There is nothing dull in the new world. I am always busy taking classes, studying for a test, or working in the college bookstore. Mr Physics and I exchange a few letters through which he informs me that he is leaving Calcutta and moving to Benaras. He thinks physics has no future, and he wants to pursue mechanical engineering. The letters are not sentimental, simply informative. In graduate school, I meet my husband. He says all the right things, quotes Pablo Neruda and TS Eliot from memory, and discusses far-left, almost radical politics with me. We watch Il Postino together, and I see his deep brown eyes fill up with tears. I am in love with him instantly. I know he is the right man for me. We both share a goal – bringing equality and social justice for the people back home. In time, my husband joins an engineering company and we move to Houston. Somehow, our far-left ideas about changing the world get buried under unending family responsibilities.

I came to Calcutta for a short holiday a few weeks ago. Sometime back, I heard from my mother that Mr Physics has moved back here. He is married, and has a little girl. Even though I've not been in touch with Mr Physics for a long time, I pick up the phone and dial his number. We meet at one of our old haunts. I am taken aback by Mr Physics's appearance. The glasses and the moustache are both gone. Instead, he wears a formal shirt, and a black dinner jacket, looking completely out of place in the hot crowded café — a meeting place for mostly teenagers and college students.

'You look different,' I manage to say. 'Very corporate.'

'Things are different for me now,' says Mr Physics with great satisfaction. 'Since you left, economic opportunities have expanded in India, entrepreneurial avenues have exploded, and I am in demand. I pick and choose what kind of company I want to work for, and I sell myself to the highest bidder.'

'Good for you. But why did you give up physics? It was really important to you. Why did you abandon the land of fairy-tales?'

He seems distant for a moment. Then he takes a deep breath, and forces himself to look into my eyes. 'Because life is not a fairy-tale. You think you are the only one who has the right to aspire for a better life? After globalization, the economy here was exploding, and I wanted to see some action too. Physics and Calcutta were both holding me back.'

I start to protest and stop. His arrogance and aggression take me by surprise. Sitting before me, in a familiar shell, is a young man who talks in a language unfamiliar to me.

I order a dosa and a coffee, and Mr Physics insists on paying for it.

'I make good money,' he tells me. 'You can say I make close to an American salary without having to move to America. My family doesn't know how to spend so much.'

I flash him a quick bright smile to cover up for the confusion I feel inside. I dig into the dosa with my fingers, and stare self-consciously at the table, as he studies my face.

'How much does he make?' he asks me suddenly, leaning forward and almost blocking my view.

'Who?'

'The man you married.'

'Why do you ask? How does it matter?'

'You won't tell me.' He gives me a satisfied smile. 'Can't be much then. Did he even go to college?'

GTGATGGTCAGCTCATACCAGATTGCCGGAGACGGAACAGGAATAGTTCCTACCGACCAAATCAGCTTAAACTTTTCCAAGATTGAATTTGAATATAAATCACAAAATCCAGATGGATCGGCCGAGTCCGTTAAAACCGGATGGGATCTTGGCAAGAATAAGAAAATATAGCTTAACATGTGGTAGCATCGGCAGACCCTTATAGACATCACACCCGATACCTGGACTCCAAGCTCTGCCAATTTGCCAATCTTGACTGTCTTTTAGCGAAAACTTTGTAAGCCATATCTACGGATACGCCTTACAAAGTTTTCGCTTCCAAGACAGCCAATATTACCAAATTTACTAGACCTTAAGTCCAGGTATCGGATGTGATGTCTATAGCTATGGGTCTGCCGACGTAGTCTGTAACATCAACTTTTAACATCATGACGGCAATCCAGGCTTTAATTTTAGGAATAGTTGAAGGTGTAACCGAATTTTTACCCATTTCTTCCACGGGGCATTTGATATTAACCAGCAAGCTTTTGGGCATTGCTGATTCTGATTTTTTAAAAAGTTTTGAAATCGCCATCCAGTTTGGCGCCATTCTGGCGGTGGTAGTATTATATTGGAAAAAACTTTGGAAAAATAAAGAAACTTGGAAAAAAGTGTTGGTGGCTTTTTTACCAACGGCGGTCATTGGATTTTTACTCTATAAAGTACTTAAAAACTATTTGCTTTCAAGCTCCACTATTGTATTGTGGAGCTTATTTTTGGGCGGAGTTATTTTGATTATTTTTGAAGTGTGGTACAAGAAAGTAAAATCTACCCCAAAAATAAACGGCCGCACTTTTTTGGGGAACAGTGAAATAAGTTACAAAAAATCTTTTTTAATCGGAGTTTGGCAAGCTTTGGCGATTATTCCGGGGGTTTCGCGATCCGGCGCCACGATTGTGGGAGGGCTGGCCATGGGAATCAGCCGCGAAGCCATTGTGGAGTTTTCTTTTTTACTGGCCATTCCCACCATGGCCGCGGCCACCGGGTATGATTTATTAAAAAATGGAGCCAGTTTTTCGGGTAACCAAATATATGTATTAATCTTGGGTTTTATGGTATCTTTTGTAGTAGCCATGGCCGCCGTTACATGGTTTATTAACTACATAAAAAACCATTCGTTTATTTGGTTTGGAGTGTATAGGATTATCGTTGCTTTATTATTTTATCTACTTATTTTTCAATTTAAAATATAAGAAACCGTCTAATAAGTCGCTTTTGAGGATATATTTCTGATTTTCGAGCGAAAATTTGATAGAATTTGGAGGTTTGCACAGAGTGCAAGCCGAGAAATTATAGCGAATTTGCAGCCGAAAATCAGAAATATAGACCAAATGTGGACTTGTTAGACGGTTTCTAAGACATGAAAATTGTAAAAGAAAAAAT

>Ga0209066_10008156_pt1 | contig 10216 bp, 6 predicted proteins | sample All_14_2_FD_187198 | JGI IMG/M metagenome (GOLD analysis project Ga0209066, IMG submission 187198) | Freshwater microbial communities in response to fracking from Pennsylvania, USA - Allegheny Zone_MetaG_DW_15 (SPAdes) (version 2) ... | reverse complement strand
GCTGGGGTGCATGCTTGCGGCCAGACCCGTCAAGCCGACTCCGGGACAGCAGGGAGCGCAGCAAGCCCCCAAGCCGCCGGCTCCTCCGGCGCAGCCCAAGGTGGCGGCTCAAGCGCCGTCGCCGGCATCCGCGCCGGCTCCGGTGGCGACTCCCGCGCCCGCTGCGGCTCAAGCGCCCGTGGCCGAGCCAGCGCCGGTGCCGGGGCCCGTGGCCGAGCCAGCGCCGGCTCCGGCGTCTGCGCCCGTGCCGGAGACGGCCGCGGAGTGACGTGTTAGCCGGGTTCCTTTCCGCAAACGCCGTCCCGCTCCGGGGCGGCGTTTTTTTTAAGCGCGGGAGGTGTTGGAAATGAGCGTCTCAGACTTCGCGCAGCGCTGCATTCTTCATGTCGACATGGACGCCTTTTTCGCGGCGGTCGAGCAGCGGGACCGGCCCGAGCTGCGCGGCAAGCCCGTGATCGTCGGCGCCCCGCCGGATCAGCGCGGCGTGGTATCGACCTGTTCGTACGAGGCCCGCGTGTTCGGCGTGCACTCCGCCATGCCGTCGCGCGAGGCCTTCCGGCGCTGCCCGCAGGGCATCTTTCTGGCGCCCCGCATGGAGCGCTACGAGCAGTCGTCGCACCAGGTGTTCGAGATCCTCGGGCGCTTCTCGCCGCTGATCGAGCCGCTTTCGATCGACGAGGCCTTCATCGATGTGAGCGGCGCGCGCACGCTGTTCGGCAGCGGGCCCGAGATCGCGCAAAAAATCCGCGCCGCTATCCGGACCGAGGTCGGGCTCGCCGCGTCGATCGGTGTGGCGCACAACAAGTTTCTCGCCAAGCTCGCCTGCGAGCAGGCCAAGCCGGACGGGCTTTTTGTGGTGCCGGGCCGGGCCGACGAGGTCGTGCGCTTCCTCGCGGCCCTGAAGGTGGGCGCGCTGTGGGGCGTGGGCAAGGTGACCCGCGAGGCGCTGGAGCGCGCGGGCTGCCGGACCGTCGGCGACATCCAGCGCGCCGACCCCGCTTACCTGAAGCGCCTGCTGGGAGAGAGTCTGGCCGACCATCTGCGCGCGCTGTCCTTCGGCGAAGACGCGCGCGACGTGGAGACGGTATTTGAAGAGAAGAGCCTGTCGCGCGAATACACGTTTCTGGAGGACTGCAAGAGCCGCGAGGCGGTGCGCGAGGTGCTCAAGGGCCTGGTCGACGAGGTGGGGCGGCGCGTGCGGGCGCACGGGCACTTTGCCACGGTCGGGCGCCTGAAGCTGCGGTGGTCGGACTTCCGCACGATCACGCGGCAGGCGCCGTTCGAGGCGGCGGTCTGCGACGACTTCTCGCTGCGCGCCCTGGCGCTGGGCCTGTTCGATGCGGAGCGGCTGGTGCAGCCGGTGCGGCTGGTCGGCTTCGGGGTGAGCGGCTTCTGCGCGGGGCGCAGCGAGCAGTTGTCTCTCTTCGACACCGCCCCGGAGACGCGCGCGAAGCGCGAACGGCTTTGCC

'Don't be ridiculous. Of course he went to college!'

'Where? Wait! I know. It must have been a community college somewhere in the mid-west. Am I right?'

'My husband went to MIT,' I say evenly.

'MIT? Really?' He looks skeptical. Then he shrugs. 'Maybe he did. But I did my MBA from IIM Ahmedabad. It is considered the second best B-school in the Asia Pacific region.'

'Congrats. I am happy for you. But why are we discussing colleges and salaries? Tell me about your wife. How did you two meet?'

'What was there to meet up for? When you do a MBA from a prestigious college, women line up at your doorstep.'

'Stop!' I cry, unable to take it any more. 'You don't need to be so obnoxious. Who are you? I don't think I know you at all.'

'I don't think you ever knew me, or wanted to know me.' He smiles, ignoring my outburst. 'You always thought I would rot in Calcutta and amount to nothing.' He lights up a cigarette and sinks back in his chair. 'So what made you marry that husband of yours? Was it because he went to MIT?'

'I married him for his intelligence and wit. One day, we will come back to India and work towards ending poverty.'

'Ending poverty?' laughs Mr Physics. 'You and your husband will end poverty? Man, it's been a long time since I laughed this hard.'

I am pained at his attitude. I am pained at the comparisons he makes with my husband. The man sitting across from me is nothing like the friend I have known growing up -- the friend who gave me bike rides, took me for my visa interview, and donated blood when my father was sick in the hospital. There are so many sweet moments in the recesses of my mind, so much gratitude I have stored for him over the years. Yet, when I look in his eyes now, I don't see any emotion. Instead, there is a glint somewhere, as if he is asking me to compete with him. Whose life is better now? he seems to ask. Yours or mine?

Slowly, I gather my purse, and my belongings, and get up to go. 'It's getting late. Ma will worry about me.'

He follows me to the door. For a moment I hesitate, and then turn around to face him. 'You won you know,' I snap at him. 'You are doing better than my husband. Congrats to you.'

The ruthlessness disappears, and suddenly his eyes-lashes are misty. He touches my arm briefly and says, 'But ... he got you.'

Saborna Rouchowdhary is a Pushcart nominee whose stories and articles have appeared in New York Stories, Quality Women's Fiction (UK), The Four Quarters Magazine, and TheWeekendLeader. Saborna's debut novel, The Distance (Istoria Books, 2013) received wonderful reviews from South Asian Review, The Dawn and Hyphen Magazine. The Distance also received a starred review from Publishers Weekly in 2013.Saborna now lives in Houston with her husband and twins and teaches at Lone Star College.